Intro: There is a tremendous amount of waste in the Indian tax system which simply needs proper governance.
As India starts a new journey under Prime Minister Narendra Modi with sky high expectations on the developmental and public services fronts, the government cannot take any chances to go wrong in its assessment of both the national needs and the financial means to meet those needs in a sustainable manner.
So far, a major roadblock on India's path towards economic progress has been its dual failure on fronts of revenue generation and optimal use of the available financial resources in implementing developmental and social welfare policies of the government. Governments in India have been forced to live perpetually with a huge budget deficit and an enormous debt. Presently, India spends 60.27% of its tax and other revenues just on servicing the debt. This means that over 60% of the tax revenues are just not available for government programs. (See Chart on 'Disbursement of Revenues 2012-13)
Luckily, the comforting news is that there is a tremendous amount of waste in the Indian tax system which simply needs proper governance. A good cleaning of the system will in itself result in increased revenue collection, thereby closing a part of the tax gap without any substantive changes in the tax code.
Given the challenging economic environment in the world today, most of the tax reforms exercises are revenue neutral. As a result, it is the pushing political needs which have been leading to shifting resources between conflicting requirements. However, the new government's resolve to infuse new funds into the economy through overhauling tax policies and attracting investment from newer sources holds the most needed promise.
The final success of Modi government is going to be decided by how effective command it finally gains over generation of Tax revenues and how efficient it proves itself in getting the best mileage out of each Rupee spent on its programmes. All initial indicators so far show that the developmental and other economic policies of the new regime in New Delhi are going to be more interrelated and hence hold a larger promise. Under this new paradigm, a far more and dynamic collaboration will be expected between different parts of the government than what Indian system of governance has been used to till now. In such a system where one decision in one section of the economy leads to a substantial impact on many other elements, related to each other directly or indirectly, the system will require a robust system of data and numbers which should help the policy makers in understanding and predicting these impacts before a decision is taken.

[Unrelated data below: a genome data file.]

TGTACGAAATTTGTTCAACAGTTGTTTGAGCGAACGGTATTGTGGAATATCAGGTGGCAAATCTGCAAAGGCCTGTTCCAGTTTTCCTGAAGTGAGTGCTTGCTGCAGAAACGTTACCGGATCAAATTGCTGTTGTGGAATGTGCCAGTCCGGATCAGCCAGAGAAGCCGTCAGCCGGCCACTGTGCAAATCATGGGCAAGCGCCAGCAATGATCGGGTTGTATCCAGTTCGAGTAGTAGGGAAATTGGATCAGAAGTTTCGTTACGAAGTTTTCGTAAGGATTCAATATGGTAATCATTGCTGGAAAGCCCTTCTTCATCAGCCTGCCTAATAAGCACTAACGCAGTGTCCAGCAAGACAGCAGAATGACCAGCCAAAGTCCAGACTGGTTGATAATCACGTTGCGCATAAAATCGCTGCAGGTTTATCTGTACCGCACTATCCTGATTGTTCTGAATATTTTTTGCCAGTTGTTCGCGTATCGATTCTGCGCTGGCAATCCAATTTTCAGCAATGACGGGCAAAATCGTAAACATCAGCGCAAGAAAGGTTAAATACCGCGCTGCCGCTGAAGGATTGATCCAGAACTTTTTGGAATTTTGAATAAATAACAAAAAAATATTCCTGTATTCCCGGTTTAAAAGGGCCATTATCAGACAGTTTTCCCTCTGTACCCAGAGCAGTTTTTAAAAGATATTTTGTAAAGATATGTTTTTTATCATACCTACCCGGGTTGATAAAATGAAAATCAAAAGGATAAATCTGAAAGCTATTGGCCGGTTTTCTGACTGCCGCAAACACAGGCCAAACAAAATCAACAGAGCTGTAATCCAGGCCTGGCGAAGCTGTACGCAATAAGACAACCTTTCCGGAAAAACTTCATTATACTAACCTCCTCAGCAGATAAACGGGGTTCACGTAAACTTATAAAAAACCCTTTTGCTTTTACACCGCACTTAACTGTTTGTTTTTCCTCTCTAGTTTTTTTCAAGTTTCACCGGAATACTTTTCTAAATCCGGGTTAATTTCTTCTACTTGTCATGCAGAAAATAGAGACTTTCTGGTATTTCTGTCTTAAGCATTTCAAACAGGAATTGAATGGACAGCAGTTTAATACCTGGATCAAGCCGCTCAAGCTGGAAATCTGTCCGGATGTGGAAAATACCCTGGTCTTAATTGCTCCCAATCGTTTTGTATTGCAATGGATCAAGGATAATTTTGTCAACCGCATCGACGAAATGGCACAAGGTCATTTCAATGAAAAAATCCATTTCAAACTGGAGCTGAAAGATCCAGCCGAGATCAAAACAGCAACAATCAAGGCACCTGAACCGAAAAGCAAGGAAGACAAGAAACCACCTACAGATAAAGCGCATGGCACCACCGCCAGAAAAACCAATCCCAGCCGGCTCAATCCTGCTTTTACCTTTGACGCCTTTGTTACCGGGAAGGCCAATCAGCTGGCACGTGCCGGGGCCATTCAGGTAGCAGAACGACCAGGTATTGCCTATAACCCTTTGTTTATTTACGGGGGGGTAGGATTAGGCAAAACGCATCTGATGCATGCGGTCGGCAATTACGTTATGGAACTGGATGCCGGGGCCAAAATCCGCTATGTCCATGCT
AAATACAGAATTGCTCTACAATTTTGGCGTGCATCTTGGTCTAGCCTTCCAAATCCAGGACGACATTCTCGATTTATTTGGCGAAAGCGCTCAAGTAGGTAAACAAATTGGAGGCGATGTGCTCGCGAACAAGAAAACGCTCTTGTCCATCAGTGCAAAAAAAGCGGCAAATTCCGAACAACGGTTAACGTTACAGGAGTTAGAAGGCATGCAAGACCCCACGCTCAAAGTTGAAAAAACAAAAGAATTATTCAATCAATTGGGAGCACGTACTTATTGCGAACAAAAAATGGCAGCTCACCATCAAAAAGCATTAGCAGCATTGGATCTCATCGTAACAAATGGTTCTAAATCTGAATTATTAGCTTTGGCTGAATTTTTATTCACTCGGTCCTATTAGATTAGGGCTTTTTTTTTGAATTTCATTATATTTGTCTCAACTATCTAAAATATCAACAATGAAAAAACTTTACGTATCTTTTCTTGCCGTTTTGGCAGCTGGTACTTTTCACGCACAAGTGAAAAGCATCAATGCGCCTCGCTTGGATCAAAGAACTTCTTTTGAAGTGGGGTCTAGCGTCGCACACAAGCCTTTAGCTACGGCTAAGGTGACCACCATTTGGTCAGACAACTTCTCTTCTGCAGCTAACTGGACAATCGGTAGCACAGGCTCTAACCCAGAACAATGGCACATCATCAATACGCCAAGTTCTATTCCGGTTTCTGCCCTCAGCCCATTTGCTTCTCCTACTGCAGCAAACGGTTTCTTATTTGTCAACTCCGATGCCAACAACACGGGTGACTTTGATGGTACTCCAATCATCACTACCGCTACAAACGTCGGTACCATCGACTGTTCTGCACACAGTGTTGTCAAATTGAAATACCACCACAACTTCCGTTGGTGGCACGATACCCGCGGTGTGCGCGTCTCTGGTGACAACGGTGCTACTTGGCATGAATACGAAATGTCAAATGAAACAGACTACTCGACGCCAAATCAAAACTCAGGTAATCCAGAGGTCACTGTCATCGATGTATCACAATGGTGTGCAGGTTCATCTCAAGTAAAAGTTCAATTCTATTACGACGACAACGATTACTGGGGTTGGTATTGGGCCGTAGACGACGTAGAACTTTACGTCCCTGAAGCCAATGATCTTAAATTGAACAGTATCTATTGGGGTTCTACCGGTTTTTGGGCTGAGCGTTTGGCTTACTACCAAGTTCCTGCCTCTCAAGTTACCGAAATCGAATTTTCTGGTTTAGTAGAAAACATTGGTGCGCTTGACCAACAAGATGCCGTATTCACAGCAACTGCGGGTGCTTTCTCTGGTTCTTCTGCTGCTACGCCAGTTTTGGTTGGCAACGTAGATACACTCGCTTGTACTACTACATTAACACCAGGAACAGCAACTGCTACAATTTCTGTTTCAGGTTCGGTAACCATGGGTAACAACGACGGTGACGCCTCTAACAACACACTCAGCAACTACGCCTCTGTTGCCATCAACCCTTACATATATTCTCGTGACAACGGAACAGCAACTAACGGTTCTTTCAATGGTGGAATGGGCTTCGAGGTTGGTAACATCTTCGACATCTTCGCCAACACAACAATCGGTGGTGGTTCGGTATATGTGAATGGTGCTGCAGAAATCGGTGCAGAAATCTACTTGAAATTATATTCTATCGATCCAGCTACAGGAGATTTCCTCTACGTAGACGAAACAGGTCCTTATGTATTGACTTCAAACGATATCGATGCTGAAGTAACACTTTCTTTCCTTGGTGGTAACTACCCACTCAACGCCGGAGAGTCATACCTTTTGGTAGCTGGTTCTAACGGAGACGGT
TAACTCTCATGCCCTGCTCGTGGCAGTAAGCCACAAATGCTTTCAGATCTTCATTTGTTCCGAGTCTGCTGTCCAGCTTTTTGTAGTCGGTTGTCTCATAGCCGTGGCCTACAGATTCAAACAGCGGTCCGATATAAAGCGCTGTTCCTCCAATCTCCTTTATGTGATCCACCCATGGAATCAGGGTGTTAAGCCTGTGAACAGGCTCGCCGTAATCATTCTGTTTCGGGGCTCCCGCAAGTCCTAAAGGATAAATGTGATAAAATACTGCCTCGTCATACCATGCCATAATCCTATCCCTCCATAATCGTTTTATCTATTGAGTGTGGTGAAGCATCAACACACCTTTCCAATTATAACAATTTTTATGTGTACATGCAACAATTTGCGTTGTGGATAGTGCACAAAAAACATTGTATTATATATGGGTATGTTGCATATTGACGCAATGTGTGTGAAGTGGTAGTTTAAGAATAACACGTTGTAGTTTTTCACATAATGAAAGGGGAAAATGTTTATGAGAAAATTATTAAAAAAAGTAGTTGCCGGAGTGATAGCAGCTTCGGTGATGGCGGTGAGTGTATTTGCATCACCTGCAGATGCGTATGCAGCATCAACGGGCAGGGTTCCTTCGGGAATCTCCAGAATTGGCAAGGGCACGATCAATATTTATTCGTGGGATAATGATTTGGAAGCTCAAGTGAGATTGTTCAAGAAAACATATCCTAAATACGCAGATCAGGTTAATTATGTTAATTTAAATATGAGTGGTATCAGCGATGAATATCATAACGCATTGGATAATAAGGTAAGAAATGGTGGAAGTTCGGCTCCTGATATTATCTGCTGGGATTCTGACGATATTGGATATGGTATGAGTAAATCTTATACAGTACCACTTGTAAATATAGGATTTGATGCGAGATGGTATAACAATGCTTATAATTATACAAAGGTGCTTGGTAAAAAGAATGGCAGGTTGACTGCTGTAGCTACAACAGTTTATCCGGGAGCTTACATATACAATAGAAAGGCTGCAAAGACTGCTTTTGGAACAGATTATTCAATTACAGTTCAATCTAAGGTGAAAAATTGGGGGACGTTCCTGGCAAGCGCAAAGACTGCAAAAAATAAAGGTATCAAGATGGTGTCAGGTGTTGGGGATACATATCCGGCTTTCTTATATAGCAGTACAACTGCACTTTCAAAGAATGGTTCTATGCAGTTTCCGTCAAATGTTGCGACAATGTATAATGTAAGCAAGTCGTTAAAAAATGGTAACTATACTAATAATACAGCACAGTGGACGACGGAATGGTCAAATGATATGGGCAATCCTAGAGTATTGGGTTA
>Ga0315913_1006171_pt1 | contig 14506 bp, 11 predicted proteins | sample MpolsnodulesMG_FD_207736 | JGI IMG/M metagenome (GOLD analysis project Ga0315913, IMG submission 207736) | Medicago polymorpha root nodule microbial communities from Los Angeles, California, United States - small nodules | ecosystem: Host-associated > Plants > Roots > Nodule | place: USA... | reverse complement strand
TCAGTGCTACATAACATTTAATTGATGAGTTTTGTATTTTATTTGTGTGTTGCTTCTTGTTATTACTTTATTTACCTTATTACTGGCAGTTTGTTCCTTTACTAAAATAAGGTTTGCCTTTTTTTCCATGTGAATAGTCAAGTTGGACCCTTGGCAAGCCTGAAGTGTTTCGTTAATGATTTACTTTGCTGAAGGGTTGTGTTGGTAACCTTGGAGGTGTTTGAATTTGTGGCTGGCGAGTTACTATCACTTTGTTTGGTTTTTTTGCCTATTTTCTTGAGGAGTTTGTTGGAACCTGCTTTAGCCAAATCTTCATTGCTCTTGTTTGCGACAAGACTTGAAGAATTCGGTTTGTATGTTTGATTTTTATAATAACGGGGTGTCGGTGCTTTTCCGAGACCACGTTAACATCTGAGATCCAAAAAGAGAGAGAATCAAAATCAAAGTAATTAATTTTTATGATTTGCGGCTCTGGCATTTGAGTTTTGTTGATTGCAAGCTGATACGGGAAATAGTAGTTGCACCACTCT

To meet above challenges, the government would need to enhance and build analytical capacity both within and outside the government to ensure that each tax policy is vetted by more than one credible source and its impact is fully understood by all stakeholders. Such evidence based analytics, when developed, would be responsive to the needs, timely with quick turnaround, equally and easily understood and appreciated by the policy makers and population alike. While it will avoid budgetary overruns and thereby instil self confidence among policy makers on the one hand, it will automatically generate respect and understanding towards them among the opinion makers and the public on the other hand.
MICROSIMULAION MODEL – A ROBUST TOOL
This ability to properly analyse tax and expenditure policies during the pre-decision stage with the help of a reliable database has, of late, come to stay in the form of Microsimulation Models in most of successful economies across the world.